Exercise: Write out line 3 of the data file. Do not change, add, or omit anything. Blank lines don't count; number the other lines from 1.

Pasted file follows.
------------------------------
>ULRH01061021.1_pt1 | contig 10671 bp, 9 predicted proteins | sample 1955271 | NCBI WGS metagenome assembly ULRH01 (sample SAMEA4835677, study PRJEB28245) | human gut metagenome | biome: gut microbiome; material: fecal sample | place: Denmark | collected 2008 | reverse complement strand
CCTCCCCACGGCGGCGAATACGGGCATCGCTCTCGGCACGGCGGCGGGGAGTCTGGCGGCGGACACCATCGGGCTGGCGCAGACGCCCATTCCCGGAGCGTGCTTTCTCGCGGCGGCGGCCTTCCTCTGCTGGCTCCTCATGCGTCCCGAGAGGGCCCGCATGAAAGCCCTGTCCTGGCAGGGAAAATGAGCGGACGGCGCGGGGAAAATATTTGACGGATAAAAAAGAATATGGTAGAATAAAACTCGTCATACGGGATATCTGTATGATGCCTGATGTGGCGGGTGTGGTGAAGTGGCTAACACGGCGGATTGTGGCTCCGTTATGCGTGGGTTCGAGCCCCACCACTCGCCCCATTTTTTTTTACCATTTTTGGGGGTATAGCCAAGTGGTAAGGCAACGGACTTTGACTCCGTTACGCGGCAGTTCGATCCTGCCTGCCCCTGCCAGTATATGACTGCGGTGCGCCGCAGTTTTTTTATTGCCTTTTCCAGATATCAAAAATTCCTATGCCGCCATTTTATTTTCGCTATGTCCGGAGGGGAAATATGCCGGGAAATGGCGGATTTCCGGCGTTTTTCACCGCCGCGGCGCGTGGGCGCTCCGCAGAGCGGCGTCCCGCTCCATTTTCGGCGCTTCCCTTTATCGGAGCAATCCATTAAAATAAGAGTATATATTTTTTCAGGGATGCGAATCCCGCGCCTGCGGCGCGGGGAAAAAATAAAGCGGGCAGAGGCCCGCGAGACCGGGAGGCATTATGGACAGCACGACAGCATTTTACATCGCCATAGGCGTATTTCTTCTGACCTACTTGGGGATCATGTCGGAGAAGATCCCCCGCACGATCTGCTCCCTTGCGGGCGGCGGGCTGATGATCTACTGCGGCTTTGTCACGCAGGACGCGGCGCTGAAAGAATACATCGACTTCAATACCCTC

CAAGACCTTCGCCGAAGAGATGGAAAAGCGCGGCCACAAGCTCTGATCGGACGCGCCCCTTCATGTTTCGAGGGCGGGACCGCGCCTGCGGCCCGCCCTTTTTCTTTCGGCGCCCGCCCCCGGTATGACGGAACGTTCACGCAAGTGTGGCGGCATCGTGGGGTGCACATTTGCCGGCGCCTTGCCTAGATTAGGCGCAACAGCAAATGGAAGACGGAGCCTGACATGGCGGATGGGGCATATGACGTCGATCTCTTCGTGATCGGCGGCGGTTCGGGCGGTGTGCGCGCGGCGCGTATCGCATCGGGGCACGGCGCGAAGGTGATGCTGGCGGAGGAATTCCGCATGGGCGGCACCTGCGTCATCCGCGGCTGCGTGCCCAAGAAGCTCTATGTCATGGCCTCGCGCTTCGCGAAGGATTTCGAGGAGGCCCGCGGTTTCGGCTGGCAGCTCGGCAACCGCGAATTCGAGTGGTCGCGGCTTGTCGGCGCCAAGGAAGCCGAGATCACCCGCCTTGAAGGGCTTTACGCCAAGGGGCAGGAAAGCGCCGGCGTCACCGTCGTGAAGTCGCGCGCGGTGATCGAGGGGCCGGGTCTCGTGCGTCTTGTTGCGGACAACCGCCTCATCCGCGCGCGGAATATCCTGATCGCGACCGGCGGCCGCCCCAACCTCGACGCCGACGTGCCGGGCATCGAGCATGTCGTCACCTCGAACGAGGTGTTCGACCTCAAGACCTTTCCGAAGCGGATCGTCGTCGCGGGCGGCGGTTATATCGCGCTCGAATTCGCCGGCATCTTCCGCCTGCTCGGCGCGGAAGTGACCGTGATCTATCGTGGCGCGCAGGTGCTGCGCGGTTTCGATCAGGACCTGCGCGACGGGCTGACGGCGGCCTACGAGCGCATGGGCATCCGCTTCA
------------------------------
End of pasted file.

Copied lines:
CAAGACCTTCGCCGAAGAGATGGAAAAGCGCGGCCACAAGCTCTGATCGGACGCGCCCCTTCATGTTTCGAGGGCGGGACCGCGCCTGCGGCCCGCCCTTTTTCTTTCGGCGCCCGCCCCCGGTATGACGGAACGTTCACGCAAGTGTGGCGGCATCGTGGGGTGCACATTTGCCGGCGCCTTGCCTAGATTAGGCGCAACAGCAAATGGAAGACGGAGCCTGACATGGCGGATGGGGCATATGACGTCGATCTCTTCGTGATCGGCGGCGGTTCGGGCGGTGTGCGCGCGGCGCGTATCGCATCGGGGCACGGCGCGAAGGTGATGCTGGCGGAGGAATTCCGCATGGGCGGCACCTGCGTCATCCGCGGCTGCGTGCCCAAGAAGCTCTATGTCATGGCCTCGCGCTTCGCGAAGGATTTCGAGGAGGCCCGCGGTTTCGGCTGGCAGCTCGGCAACCGCGAATTCGAGTGGTCGCGGCTTGTCGGCGCCAAGGAAGCCGAGATCACCCGCCTTGAAGGGCTTTACGCCAAGGGGCAGGAAAGCGCCGGCGTCACCGTCGTGAAGTCGCGCGCGGTGATCGAGGGGCCGGGTCTCGTGCGTCTTGTTGCGGACAACCGCCTCATCCGCGCGCGGAATATCCTGATCGCGACCGGCGGCCGCCCCAACCTCGACGCCGACGTGCCGGGCATCGAGCATGTCGTCACCTCGAACGAGGTGTTCGACCTCAAGACCTTTCCGAAGCGGATCGTCGTCGCGGGCGGCGGTTATATCGCGCTCGAATTCGCCGGCATCTTCCGCCTGCTCGGCGCGGAAGTGACCGTGATCTATCGTGGCGCGCAGGTGCTGCGCGGTTTCGATCAGGACCTGCGCGACGGGCTGACGGCGGCCTACGAGCGCATGGGCATCCGCTTCA